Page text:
New Cork boss Pat Ryan says it's a clean slate and a new start for all players in Cork

Any of the lads who are on the Cork senior hurling panel now that we think are good enough, they’ll be judged on their ability, not on their age or how many seasons they’ve played.
New Cork boss Pat Ryan says it's a clean slate and a new start for all players in Cork

Cork manager Pat Ryan, left, and selector Donal O'Mahoney during the 2020 Bord Gáis Energy GAA Hurling All-Ireland U20 Championship Final match between Dublin and Cork at UPMC Nowlan Park in Kilkenny. Photo by David Fitzgerald/Sportsfile

PAT RYAN says prospective senior Cork players will be judged “on their ability, not on their age or how many seasons they’ve played”.

The new boss, ratified by the Cork County Board on Tuesday evening, has a three-year term but stressed that he will be looking at what players “can offer Cork hurling right now” rather than two or three seasons down the line.

When asked about older members of the current panel, Ryan said: “I’d put it this way. I’ve been given a three-year term, and I’m delighted to have gotten that vote of confidence from the Board, but I’m also a realist.

“My job is to get the Cork senior hurling team playing to the best of their ability - immediately. And I need the best players available to do that.

“In that sense I’m not planning for 2025. God knows what will happen that season, or in 2024. My immediate focus will be 2023. 

"I’m delighted to have the three years, absolutely, but I’m very much centred on getting the best out of the players, putting the best, most cohesive backroom team together, getting the players challenging for Liam MacCarthy and performing to the best of their ability consistently, and doing that quickly.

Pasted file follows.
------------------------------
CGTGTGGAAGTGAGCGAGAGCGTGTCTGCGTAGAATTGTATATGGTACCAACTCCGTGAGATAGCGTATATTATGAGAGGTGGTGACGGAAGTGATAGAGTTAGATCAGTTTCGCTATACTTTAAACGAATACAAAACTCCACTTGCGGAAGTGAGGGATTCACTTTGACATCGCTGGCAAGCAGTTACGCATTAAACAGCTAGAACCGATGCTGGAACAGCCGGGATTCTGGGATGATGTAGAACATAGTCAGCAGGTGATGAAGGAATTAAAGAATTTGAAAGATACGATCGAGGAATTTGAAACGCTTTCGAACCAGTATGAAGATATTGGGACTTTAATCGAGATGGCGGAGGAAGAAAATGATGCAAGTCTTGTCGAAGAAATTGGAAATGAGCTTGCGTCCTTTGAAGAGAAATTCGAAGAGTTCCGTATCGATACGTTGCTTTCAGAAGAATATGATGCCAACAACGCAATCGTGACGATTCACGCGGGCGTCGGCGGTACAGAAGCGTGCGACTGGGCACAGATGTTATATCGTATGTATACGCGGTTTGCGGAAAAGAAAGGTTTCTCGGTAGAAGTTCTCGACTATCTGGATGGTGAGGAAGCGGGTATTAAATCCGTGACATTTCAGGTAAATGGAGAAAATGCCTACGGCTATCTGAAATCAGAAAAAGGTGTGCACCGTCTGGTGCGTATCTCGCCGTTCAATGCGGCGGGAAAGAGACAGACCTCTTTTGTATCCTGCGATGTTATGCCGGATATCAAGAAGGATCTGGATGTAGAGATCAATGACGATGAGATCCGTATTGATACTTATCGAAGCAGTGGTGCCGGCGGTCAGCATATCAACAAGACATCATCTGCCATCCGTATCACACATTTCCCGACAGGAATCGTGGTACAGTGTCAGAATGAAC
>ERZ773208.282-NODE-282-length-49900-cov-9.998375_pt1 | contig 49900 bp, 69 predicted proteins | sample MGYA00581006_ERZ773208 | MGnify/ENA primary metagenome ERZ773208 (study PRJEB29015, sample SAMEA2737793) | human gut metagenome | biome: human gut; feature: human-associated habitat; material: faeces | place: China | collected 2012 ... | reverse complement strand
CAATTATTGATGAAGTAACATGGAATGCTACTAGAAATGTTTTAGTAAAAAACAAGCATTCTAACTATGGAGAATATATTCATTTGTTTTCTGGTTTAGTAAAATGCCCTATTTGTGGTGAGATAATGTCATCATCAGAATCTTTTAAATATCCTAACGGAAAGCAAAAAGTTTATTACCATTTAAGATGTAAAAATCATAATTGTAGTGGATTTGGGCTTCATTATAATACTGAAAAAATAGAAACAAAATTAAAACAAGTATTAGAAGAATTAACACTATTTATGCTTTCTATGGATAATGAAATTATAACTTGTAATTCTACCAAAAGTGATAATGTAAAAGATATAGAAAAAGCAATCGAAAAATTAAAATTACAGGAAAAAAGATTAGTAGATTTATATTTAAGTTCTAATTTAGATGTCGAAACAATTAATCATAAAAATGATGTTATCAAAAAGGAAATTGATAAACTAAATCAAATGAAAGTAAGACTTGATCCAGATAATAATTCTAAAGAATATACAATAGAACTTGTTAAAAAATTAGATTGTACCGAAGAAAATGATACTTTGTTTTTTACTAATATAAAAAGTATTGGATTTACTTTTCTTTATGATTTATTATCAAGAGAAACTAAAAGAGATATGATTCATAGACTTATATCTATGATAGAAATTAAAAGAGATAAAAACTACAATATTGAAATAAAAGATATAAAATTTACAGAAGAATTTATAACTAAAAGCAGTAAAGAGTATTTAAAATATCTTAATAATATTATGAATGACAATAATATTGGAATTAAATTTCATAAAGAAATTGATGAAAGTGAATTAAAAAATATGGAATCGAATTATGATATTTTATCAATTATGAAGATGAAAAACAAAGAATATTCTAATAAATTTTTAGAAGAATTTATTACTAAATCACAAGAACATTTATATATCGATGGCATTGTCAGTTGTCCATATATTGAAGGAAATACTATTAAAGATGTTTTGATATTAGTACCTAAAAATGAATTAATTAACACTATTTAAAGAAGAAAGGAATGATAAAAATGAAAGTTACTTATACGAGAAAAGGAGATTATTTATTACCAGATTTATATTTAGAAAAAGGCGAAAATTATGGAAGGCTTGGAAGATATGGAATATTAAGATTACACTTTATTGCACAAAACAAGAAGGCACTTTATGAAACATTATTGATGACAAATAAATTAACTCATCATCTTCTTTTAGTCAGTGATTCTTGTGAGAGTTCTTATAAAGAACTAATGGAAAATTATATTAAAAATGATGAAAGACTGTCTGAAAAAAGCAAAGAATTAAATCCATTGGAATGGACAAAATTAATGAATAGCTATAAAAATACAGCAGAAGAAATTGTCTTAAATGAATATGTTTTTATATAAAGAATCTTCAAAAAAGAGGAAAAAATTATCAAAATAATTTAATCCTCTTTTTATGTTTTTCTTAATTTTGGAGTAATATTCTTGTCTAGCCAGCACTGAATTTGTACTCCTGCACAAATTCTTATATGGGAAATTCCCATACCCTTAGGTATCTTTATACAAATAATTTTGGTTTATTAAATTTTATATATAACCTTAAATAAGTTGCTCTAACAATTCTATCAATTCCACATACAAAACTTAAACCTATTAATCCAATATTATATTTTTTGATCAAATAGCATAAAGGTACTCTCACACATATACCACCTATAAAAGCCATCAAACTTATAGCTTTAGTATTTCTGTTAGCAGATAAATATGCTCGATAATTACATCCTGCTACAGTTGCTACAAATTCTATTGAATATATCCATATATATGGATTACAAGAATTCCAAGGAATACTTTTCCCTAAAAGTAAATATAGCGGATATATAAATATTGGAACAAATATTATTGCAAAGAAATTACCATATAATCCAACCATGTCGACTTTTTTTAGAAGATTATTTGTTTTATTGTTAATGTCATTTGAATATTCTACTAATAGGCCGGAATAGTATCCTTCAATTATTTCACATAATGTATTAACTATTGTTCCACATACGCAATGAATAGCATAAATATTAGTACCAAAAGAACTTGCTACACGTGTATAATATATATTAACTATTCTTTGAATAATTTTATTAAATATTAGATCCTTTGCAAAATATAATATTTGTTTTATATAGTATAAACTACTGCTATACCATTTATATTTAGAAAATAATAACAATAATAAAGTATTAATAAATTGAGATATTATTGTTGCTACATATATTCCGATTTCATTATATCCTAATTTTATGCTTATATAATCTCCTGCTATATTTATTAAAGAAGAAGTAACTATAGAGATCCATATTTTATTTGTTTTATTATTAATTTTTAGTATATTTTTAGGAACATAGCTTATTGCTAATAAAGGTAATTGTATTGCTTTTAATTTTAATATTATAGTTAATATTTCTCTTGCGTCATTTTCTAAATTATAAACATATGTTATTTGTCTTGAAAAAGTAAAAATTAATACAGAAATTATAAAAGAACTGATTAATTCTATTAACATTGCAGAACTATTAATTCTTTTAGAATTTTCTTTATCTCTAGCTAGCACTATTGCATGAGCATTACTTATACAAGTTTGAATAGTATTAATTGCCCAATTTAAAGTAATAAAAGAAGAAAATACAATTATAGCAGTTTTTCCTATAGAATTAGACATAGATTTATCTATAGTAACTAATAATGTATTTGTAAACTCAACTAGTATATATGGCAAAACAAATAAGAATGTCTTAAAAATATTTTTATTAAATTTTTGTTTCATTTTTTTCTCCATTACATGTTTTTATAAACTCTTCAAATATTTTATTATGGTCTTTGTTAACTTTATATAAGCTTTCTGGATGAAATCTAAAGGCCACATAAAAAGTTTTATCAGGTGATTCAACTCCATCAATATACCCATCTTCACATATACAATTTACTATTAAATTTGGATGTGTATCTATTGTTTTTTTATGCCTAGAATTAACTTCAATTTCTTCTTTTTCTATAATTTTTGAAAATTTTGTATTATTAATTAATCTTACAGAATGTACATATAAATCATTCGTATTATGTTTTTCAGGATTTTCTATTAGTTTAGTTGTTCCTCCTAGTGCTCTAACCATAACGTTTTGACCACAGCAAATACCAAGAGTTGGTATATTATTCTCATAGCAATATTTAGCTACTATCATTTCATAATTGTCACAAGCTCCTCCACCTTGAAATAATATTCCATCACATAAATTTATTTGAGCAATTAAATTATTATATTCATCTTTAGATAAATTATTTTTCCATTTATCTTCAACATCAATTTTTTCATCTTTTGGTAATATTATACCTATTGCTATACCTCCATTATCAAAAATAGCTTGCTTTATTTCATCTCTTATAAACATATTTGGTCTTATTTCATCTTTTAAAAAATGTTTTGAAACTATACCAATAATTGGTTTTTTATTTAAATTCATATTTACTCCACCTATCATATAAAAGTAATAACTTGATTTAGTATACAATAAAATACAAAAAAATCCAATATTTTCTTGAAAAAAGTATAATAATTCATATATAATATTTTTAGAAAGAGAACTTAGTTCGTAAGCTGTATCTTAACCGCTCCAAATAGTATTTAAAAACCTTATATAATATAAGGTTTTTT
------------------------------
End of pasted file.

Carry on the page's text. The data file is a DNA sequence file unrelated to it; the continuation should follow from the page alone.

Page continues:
“I can’t wait around for 2025 to do that. In that sense I won’t be looking at fellas’ ages, or how many times they’ve played for Cork already: I’ll be looking at what those players can do for Cork hurling right now.

“Any of the lads who are on the Cork senior hurling panel now that we think are good enough, they’ll be judged on their ability, not on their age or how many seasons they’ve played. 

"That’s the way we’ll be approaching it.” 

The Sarsfields clubman will be keeping a close eye on the upcoming club championships on Leeside.

“Without a doubt,” said Ryan. 

“We’re looking for players. We have a brilliant system at the moment in Cork with the minors and U20s, the way players are coming through to those teams from the development squads.

“But you can’t beat the enthusiasm that a new player brings in either, and by a new player I mean someone who may not have been there before. And we will be looking for those fellas as well, of course.

“I’d be a big believer in ‘if you can’t do it for your club on the big day, then how will you do it for Cork on a Munster final or All-Ireland final day in Thurles or Croke Park?’ 

“That’s one thing I’d stress - there’s a blank slate there for everybody and any player who can compete. 

"And that means players of every age, and players from everywhere.

“I won’t be saying ‘to play for Cork a fella has to play this way or that way’ - we want to give fellas an opportunity and if someone puts their hand up playing club championship, we’ll look at them.” 

Ryan paid tribute to outgoing manager Kieran Kingston, adding that it was “now or never” for his own crack at the job: “To a certain extent it was a case of “if you’re not going to do it now, when are you going to do it?

“I’m 45, turning 46, so I think I’m in a good spot - my kids are getting old enough as well, so I just felt it was the right time for me to do it.

“I think Kieran has left the whole setup in a very good place as well, I think there’s plenty of talent there and it’s a great opportunity.

“Would it have been a dream of mine all my life, to manage Cork? 

"Being absolutely honest it wasn’t something I would have thought about - maybe playing for Sars in a county final and being involved with Cork in an All Ireland would have been more of a focus.

“But being involved with people who are trying to achieve something, who are trying to improve themselves, that’s very rewarding. 

"And being involved with younger people keeps you young and enthusiastic yourself.

“When you’re approached with something like this it can be easy to just consider the negative things, but since I decided to let my name go forward it’s been very positive.” 

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